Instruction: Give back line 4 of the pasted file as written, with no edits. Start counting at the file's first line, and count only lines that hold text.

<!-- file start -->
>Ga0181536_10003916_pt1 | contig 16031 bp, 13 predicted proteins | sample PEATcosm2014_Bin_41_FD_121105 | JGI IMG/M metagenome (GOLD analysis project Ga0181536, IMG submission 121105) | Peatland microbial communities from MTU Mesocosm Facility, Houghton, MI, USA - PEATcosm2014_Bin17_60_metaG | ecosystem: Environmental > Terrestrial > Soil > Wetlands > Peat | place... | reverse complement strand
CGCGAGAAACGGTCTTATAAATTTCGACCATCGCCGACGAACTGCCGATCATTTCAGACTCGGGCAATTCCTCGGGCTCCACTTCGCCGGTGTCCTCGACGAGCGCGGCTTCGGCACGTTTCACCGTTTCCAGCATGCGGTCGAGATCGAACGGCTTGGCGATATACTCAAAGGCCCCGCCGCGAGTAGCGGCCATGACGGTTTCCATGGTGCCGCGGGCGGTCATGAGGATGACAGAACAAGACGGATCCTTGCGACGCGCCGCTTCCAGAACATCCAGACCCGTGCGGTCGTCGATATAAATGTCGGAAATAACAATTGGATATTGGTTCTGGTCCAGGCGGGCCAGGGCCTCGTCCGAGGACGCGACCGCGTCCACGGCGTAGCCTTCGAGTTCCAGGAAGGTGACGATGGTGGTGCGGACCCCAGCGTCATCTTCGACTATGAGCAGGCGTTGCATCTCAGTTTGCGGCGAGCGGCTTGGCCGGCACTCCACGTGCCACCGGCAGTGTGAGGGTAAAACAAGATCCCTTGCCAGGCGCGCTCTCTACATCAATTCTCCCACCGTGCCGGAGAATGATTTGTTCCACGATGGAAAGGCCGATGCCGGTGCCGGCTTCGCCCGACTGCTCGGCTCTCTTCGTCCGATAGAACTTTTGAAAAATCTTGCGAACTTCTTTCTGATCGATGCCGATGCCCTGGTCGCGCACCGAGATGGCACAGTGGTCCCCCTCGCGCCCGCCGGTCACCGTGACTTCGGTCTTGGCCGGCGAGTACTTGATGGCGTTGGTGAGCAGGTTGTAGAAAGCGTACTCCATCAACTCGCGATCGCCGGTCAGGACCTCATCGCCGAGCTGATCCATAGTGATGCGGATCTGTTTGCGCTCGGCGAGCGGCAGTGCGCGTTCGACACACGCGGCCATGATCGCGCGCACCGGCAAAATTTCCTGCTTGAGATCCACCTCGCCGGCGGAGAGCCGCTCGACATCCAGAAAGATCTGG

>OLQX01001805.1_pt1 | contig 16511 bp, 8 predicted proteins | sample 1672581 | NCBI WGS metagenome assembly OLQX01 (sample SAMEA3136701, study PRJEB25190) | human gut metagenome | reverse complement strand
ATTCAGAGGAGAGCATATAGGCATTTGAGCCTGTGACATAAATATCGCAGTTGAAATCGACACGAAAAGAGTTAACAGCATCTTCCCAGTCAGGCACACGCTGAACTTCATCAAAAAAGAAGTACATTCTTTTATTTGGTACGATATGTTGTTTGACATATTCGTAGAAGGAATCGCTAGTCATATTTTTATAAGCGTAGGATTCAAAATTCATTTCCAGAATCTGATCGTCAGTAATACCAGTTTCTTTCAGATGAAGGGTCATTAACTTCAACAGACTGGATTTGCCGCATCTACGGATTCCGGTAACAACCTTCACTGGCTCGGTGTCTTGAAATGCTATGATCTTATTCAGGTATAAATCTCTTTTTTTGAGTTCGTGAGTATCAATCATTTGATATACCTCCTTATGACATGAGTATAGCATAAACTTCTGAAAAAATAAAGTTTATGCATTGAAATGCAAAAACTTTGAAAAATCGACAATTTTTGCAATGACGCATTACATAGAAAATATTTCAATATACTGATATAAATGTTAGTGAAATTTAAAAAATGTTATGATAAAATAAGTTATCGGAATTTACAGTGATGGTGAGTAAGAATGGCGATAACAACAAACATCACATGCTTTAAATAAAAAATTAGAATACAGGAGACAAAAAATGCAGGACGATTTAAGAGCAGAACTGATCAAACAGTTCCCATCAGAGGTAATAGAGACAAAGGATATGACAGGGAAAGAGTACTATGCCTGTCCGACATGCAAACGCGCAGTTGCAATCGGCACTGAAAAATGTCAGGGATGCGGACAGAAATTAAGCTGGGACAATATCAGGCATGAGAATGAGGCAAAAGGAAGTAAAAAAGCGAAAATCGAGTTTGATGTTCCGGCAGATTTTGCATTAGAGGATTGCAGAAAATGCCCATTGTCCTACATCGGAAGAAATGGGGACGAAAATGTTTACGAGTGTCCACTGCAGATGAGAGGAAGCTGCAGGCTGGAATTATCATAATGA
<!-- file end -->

ATTCAGAGGAGAGCATATAGGCATTTGAGCCTGTGACATAAATATCGCAGTTGAAATCGACACGAAAAGAGTTAACAGCATCTTCCCAGTCAGGCACACGCTGAACTTCATCAAAAAAGAAGTACATTCTTTTATTTGGTACGATATGTTGTTTGACATATTCGTAGAAGGAATCGCTAGTCATATTTTTATAAGCGTAGGATTCAAAATTCATTTCCAGAATCTGATCGTCAGTAATACCAGTTTCTTTCAGATGAAGGGTCATTAACTTCAACAGACTGGATTTGCCGCATCTACGGATTCCGGTAACAACCTTCACTGGCTCGGTGTCTTGAAATGCTATGATCTTATTCAGGTATAAATCTCTTTTTTTGAGTTCGTGAGTATCAATCATTTGATATACCTCCTTATGACATGAGTATAGCATAAACTTCTGAAAAAATAAAGTTTATGCATTGAAATGCAAAAACTTTGAAAAATCGACAATTTTTGCAATGACGCATTACATAGAAAATATTTCAATATACTGATATAAATGTTAGTGAAATTTAAAAAATGTTATGATAAAATAAGTTATCGGAATTTACAGTGATGGTGAGTAAGAATGGCGATAACAACAAACATCACATGCTTTAAATAAAAAATTAGAATACAGGAGACAAAAAATGCAGGACGATTTAAGAGCAGAACTGATCAAACAGTTCCCATCAGAGGTAATAGAGACAAAGGATATGACAGGGAAAGAGTACTATGCCTGTCCGACATGCAAACGCGCAGTTGCAATCGGCACTGAAAAATGTCAGGGATGCGGACAGAAATTAAGCTGGGACAATATCAGGCATGAGAATGAGGCAAAAGGAAGTAAAAAAGCGAAAATCGAGTTTGATGTTCCGGCAGATTTTGCATTAGAGGATTGCAGAAAATGCCCATTGTCCTACATCGGAAGAAATGGGGACGAAAATGTTTACGAGTGTCCACTGCAGATGAGAGGAAGCTGCAGGCTGGAATTATCATAATGA